Andy, with his previous accountancy experience, advises Warden Norton in his future agreements and taxes. On the surface, Andy is doing a clerks job to pass the time whilst serving his life long sentence. However, this is yet another element in his master plan that leaves the audience exasperated, breathless and stunned once revealed. Tim Robbins, who plays Andy, is excellent in his depiction. He portrays a stern confidence that suggests he committed such criminal acts that he so vigorously denies. Yet at times, he conveys a gentleness that makes you question the nature of his character. His quick wit and clever demeanour also make him even more like-able and as an audience you’ll believe his pleas of innocence.

Morgan Freeman, who was nominated for an Oscar for Best Actor in a Leading Role, delivered a performance so fantastically ambiguous the audience fall in love with Red and Freeman. At the centre of the movie, he carries the story through the stretch of 1946 to 1967 without the sequence becoming prolonged. Essentially playing himself, Freeman never has to overtly act and his calming voice and gentle attitude amalgamate into the perfect wing-man for Andy’s time in Shawshank. Arguably, the defining role of his career, Freeman evokes such a response that the audience immediately attach themselves to the character. Director, Darabont, does not ponder on Red’s criminal activity that led to his imprisonment, this doesn’t allow the audiences moral views to be confronted when responding to Red’s character which ultimately leads to him being universally admired.

The Shawshank Redemption is a fantastic journey of friendship. Stretching over a number of years it tackles several issues of prison life, love and redemption. It is a film which will not disappoint with an ending that is the perfect summation of the life long tale that you will watch, and fall in love, with over and over again.

5 out of 5.

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Drive (2011)

Ryan Gosling

In the wake of one of the most anticipated movies of the year, ‘The Place Beyond the Pines’, (released 12th of April) which stars Ryan Gosling, Eva Mendes and the Hangover’s Bradley Cooper, I review Gosling’s recent 2011 hit ‘Drive’ which is arguably his best cinematic performance to date.

Drive (2011)

Dir.: Nicolas Winding Refn

Cast: Ryan Gosling; Carey Mulligan; Bryan Cranston

After the success of Derek Cianfrance’s, Blue Valentine (2010), where Ryan Gosling played the lead, Nicolas Winding Refn’s, Drive (2011), ultimately led to Gosling’s certification of Hollywood stardom. The BAFTA nominated feature is a high adrenaline packed crime drama which wonderfully mixes compassion and violence and it’s ‘art-house’ feel increases the emotions felt between Gosling and supporting actress Carey Mulligan. The Hollywood budget doesn’t over shadow the realism in the film and the CGI does not over power the chase/crash scenes. It allows the film to progress at its own tempo with stylistic flair that draws comparisons with Quentin Tarantino when it comes to harmonious violence.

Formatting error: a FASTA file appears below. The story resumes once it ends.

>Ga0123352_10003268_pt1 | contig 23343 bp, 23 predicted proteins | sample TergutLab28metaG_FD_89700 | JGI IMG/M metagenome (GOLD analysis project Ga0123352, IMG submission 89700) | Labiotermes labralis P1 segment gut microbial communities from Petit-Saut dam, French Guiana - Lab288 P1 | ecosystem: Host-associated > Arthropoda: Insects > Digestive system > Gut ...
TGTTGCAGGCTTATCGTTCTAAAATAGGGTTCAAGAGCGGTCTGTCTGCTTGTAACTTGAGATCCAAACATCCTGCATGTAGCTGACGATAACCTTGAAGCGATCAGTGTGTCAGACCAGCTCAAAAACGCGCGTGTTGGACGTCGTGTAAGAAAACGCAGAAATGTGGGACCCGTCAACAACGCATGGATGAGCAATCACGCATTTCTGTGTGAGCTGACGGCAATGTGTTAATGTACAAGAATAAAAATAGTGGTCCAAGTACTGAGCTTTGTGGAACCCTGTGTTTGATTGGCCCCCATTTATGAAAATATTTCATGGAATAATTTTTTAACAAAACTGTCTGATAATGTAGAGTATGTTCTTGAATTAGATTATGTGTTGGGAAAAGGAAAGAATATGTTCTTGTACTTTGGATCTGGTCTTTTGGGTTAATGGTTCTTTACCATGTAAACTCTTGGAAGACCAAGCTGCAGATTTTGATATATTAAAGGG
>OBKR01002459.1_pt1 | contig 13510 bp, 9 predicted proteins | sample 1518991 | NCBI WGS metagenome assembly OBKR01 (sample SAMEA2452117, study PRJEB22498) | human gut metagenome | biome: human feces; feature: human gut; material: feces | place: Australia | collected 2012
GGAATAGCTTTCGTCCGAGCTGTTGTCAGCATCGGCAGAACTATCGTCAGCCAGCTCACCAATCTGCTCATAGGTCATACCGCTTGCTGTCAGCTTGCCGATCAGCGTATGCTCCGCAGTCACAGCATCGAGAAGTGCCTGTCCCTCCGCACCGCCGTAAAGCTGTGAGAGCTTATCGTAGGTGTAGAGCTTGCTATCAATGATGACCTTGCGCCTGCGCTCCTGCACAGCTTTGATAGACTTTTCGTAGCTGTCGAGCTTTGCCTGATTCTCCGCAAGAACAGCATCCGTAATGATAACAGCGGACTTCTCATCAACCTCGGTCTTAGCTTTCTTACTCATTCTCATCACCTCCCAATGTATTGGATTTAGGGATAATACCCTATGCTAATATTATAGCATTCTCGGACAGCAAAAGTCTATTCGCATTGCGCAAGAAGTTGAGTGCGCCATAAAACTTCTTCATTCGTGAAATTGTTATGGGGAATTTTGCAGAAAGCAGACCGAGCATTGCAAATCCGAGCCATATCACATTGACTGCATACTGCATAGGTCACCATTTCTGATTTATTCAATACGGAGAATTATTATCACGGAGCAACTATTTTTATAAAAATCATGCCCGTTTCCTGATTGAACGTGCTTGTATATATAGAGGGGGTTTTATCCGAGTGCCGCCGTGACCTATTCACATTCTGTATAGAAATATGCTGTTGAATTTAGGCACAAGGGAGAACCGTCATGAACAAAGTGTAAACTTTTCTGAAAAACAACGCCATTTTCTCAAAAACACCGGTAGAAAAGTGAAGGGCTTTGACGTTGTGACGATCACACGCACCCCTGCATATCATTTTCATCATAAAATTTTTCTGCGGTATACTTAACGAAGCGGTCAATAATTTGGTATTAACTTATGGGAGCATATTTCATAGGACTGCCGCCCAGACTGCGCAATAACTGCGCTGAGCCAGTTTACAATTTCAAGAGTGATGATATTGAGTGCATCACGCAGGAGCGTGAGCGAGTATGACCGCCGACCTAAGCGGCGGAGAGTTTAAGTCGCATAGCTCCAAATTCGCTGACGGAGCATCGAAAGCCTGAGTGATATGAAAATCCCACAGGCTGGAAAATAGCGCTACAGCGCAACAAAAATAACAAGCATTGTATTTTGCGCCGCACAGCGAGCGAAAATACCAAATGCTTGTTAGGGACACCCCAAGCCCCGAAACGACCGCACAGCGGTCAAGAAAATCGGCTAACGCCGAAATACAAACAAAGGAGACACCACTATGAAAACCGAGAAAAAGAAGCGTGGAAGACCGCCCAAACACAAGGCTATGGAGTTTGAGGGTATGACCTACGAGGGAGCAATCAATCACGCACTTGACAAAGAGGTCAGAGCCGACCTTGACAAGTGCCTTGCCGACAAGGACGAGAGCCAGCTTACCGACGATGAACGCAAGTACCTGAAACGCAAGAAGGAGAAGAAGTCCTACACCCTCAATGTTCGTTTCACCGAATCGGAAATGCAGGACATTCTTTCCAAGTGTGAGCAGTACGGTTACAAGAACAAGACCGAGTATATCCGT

Drive follows Gosling’s character, known only as, ‘The Driver’, a Hollywood stunt driver for B-List movies who spends his life working in a garage run by Shannon (Bryan Cranston), his employer and agent, who has been in his fair share of shady deals. By night he is a getaway driver, with his extreme ability to manoeuvre cars at fast speeds and evading police he is widely known in the criminal underworld as the best getaway driver in the business. Shannon even exclaims, “You put this kid behind the wheel, there’s nothing he can’t do.”. However, besides his supernatural ability to drive cars, much of his personal life is unclear. He lives alone, has no history, no family and leads a very secluded life. The absence of this information leaves a sense of intrigue into his character and the mystery that surrounds him keeps you fixated on the film.

Drive 2

The mysterious character remains silent and carries an air of sincerity with every action as he offers to help next door neighbour, Irene (Carey Mulligan) and her young son. As he silently falls for the unsuspecting neighbour he becomes part of her life and his connection with son, Benicio (Kaden Leos) shows compassion that was previously absent in Gosling’s character. The missing father, Standard (Oscar Isaac), then returns after a spell in jail only to bring trouble. His previous criminal activity has led to bribery and blackmail, and instead of treating the Driver with suspicion over his visits to see Irene, he asks for his help. After considering the proposal the Driver accepts vowing this will be his last job, clear to the audience he is doing this for the safety of Irene and Benicio.

From here the film digresses into an action packed rampage of ultra violence and the passion that remains burns inside Gosling’s character with reverberating consequences. Refn’s film which is 96 minutes long quickly escalates which compensates for the slow build up which set the foundations for this layered production. This film will keep you on the edge of your seat and it is unlike any driving film that has come before it. Refn’s in-depth research into the history of driving films is clear and he strips away any elements he see’s that could hinder his film and it has come together in the fantastic production that is Drive. If you’re a Gosling fan this is a must-see and he is certainly evolving into a Hollywood superstar.

Gosling’s next film, ‘The Place Beyond The Pines’ is due for release on the 12th of April and it will truly determine whether he has asserted himself among Hollywood’s elite. Even more exciting news, Gosling has finished shooting ‘Only God Forgives’, which will come out late 2013, a film that is directed by Refn that sees them team up again after the success of Drive.

4 out of 5.